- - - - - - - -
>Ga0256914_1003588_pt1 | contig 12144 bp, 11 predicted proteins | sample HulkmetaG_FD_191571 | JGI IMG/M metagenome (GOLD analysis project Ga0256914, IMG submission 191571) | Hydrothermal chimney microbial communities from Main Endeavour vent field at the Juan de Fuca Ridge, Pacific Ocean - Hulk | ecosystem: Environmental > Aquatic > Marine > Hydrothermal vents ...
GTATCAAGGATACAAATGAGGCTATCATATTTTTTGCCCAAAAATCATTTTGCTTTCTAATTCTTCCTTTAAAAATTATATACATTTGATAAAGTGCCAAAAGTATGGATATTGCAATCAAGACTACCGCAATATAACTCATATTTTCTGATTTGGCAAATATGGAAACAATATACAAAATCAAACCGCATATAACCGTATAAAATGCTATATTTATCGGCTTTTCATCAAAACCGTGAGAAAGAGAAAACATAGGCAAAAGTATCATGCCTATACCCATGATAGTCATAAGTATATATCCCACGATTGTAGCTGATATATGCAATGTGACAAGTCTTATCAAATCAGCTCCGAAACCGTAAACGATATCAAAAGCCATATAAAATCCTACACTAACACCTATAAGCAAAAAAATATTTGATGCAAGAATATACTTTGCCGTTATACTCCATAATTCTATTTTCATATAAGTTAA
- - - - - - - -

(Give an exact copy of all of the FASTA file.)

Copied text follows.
>Ga0256914_1003588_pt1 | contig 12144 bp, 11 predicted proteins | sample HulkmetaG_FD_191571 | JGI IMG/M metagenome (GOLD analysis project Ga0256914, IMG submission 191571) | Hydrothermal chimney microbial communities from Main Endeavour vent field at the Juan de Fuca Ridge, Pacific Ocean - Hulk | ecosystem: Environmental > Aquatic > Marine > Hydrothermal vents ...
GTATCAAGGATACAAATGAGGCTATCATATTTTTTGCCCAAAAATCATTTTGCTTTCTAATTCTTCCTTTAAAAATTATATACATTTGATAAAGTGCCAAAAGTATGGATATTGCAATCAAGACTACCGCAATATAACTCATATTTTCTGATTTGGCAAATATGGAAACAATATACAAAATCAAACCGCATATAACCGTATAAAATGCTATATTTATCGGCTTTTCATCAAAACCGTGAGAAAGAGAAAACATAGGCAAAAGTATCATGCCTATACCCATGATAGTCATAAGTATATATCCCACGATTGTAGCTGATATATGCAATGTGACAAGTCTTATCAAATCAGCTCCGAAACCGTAAACGATATCAAAAGCCATATAAAATCCTACACTAACACCTATAAGCAAAAAAATATTTGATGCAAGAATATACTTTGCCGTTATACTCCATAATTCTATTTTCATATAAGTTAA